The first large-scale study to see whether trained volunteers and lay people can use defibrillators to save the lives of cardiac arrest (CA) victims has concluded that their use by lay people is safe, and if the response time can be shortened to within eight minutes there is the potential to save the lives of 15 out of 100 people who collapse suddenly with CA.
Brescia in Italy – a large mixed rural and urban county with an area of more than 4,800 square kilometres and a population of well over a million – was the site for the Brescia Early Defibrillation Study (BEDS), the results of which are reported (Thursday 1 December) in the European Society of Cardiologys journal European Heart Journal.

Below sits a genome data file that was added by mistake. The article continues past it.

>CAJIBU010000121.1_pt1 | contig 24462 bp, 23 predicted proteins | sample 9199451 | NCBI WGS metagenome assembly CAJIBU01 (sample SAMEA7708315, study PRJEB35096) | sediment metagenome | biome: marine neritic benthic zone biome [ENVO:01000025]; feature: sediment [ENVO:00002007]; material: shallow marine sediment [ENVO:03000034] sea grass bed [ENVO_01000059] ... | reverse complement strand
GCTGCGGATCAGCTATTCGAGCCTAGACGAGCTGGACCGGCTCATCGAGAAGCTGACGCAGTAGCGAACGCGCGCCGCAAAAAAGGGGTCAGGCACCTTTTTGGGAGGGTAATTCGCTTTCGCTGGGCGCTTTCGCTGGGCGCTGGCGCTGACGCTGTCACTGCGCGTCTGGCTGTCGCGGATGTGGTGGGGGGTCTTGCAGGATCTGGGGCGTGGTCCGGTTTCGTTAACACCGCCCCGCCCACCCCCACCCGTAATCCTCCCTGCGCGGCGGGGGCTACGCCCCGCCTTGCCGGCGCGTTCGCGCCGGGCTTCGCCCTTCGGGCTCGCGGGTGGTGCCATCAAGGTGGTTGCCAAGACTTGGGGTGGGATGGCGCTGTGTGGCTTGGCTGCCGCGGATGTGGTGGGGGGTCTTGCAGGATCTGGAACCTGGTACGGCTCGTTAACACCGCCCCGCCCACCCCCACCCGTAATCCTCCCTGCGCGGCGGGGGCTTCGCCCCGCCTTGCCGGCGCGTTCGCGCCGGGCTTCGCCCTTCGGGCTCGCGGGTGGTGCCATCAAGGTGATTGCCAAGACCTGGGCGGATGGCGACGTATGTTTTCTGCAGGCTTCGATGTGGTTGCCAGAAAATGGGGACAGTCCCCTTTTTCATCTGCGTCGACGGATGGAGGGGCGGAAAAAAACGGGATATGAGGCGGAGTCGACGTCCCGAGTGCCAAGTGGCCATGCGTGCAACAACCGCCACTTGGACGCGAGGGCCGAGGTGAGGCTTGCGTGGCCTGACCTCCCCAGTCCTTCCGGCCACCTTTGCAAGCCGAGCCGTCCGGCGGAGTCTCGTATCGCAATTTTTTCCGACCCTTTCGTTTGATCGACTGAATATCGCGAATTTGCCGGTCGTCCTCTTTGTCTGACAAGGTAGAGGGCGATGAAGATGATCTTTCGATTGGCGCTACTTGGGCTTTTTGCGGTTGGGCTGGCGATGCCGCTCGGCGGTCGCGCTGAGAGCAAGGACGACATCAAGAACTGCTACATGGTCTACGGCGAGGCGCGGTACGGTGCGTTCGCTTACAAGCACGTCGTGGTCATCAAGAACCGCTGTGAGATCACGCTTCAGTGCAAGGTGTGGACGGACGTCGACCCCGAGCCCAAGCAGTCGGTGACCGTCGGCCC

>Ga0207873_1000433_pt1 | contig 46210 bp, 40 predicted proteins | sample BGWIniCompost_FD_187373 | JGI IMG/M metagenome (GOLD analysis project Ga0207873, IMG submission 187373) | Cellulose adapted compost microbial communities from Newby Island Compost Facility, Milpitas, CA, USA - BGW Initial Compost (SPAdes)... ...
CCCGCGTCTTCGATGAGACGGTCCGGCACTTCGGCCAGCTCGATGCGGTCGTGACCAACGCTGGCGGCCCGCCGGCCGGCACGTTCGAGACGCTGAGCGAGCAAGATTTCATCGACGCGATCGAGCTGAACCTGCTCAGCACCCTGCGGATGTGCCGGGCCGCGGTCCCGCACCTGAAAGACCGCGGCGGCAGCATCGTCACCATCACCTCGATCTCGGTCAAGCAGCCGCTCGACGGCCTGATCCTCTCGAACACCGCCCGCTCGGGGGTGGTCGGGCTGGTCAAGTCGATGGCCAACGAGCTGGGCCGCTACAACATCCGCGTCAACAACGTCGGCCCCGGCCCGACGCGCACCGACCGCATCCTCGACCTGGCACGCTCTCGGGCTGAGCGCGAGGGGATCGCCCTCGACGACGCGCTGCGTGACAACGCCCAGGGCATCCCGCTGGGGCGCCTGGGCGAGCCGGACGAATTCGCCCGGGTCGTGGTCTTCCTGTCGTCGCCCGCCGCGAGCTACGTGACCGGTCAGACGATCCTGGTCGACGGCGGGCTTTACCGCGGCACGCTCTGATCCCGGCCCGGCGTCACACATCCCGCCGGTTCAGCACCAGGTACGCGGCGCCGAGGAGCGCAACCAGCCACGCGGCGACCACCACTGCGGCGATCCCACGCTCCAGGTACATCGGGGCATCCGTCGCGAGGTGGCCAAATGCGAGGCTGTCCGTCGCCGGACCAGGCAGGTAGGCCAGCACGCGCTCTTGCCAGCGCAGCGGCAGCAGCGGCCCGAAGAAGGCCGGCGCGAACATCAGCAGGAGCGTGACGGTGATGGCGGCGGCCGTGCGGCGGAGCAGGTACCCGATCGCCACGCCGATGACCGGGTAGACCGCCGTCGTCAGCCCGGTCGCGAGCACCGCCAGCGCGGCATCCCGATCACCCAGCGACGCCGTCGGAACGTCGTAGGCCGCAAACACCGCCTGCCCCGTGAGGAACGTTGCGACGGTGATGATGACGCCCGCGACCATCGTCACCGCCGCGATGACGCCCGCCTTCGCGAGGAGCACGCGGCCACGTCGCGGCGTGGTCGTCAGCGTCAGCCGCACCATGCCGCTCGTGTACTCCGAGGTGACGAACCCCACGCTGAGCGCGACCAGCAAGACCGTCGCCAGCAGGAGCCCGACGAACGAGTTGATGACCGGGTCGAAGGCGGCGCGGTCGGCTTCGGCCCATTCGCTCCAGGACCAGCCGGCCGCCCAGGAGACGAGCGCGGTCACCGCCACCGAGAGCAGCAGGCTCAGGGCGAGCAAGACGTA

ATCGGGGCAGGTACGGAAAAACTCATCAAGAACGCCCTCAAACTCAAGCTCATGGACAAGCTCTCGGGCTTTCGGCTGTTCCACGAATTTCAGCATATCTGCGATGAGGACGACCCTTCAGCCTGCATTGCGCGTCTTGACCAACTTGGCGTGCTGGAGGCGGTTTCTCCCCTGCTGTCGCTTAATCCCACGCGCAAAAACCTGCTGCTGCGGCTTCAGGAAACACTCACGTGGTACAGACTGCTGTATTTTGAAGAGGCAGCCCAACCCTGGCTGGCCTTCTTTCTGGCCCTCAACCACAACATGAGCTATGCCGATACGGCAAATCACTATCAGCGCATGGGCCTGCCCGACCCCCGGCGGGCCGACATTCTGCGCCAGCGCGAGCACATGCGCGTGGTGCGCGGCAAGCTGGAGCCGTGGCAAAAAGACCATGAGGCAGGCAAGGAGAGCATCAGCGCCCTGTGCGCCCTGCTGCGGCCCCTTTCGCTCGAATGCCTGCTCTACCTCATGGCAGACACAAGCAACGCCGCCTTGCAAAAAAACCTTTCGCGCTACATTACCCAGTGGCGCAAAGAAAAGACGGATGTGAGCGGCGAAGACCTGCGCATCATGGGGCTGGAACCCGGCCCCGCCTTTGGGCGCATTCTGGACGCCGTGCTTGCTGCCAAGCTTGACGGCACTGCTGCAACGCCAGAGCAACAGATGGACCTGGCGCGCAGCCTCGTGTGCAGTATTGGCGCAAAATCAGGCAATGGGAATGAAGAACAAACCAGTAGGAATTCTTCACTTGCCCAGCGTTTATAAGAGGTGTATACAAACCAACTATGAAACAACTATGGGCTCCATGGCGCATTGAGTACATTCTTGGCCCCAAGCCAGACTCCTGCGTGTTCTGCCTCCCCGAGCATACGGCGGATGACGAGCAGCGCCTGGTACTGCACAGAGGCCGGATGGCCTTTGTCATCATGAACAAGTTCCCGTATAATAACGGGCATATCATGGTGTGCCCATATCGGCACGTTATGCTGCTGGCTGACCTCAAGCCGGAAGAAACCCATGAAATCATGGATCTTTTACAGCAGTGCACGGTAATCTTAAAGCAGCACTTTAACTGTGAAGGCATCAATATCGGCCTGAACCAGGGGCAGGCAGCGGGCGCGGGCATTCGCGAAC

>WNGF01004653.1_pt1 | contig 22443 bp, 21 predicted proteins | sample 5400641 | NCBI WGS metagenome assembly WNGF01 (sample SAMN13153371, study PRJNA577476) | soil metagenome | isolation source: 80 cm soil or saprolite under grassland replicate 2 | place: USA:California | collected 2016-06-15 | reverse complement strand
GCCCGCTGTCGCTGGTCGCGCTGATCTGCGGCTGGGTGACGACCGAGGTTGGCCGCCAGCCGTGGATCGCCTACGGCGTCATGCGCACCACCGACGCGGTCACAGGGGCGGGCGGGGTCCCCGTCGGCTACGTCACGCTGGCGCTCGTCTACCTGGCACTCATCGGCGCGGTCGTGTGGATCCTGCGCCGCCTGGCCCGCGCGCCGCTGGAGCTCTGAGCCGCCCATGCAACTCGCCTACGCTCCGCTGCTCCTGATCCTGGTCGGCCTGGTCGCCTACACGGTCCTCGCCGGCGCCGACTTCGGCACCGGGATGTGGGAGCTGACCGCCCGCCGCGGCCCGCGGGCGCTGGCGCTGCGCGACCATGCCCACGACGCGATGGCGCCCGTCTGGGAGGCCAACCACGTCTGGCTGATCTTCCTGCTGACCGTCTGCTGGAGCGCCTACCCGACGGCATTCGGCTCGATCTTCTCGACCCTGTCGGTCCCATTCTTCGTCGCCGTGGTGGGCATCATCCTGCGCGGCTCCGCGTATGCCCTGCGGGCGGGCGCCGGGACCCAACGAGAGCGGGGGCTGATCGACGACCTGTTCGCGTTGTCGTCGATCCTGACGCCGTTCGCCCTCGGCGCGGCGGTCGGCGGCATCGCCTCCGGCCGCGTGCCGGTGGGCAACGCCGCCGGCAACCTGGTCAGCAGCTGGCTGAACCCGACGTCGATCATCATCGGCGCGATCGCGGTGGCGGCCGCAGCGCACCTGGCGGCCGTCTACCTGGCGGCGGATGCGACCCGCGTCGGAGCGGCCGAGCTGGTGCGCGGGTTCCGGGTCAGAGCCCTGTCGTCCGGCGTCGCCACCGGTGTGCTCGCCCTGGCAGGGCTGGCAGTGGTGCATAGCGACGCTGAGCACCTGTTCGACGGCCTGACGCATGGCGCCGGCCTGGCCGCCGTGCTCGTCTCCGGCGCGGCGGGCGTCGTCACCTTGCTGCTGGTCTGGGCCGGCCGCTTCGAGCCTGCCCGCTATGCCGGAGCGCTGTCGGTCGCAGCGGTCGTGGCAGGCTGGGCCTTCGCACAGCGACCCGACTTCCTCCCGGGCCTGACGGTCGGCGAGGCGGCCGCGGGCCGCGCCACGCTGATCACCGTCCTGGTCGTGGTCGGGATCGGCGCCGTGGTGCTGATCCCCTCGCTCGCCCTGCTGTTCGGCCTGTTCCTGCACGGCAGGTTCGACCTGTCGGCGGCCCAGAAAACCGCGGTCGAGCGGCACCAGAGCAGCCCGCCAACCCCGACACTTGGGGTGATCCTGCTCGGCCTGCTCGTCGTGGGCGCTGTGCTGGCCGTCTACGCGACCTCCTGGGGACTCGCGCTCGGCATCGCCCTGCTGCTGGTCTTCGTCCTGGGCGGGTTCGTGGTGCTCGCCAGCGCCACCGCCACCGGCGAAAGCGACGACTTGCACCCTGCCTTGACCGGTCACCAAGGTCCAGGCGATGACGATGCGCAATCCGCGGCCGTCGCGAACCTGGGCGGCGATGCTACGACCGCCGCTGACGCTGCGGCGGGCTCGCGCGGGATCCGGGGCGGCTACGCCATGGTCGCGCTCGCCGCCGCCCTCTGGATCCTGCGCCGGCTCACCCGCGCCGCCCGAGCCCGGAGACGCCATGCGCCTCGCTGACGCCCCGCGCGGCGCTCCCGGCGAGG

Dr Riccardo Cappato from Policlinico San Donato, University of Milan, and colleagues from the University of Brescia and the University of Washington in Seattle, USA, initiated BEDS after Italy passed a law allowing the use of automated external defibrillators (AEDs) by non-medical personnel.
Margaret Willson | EurekAlert!
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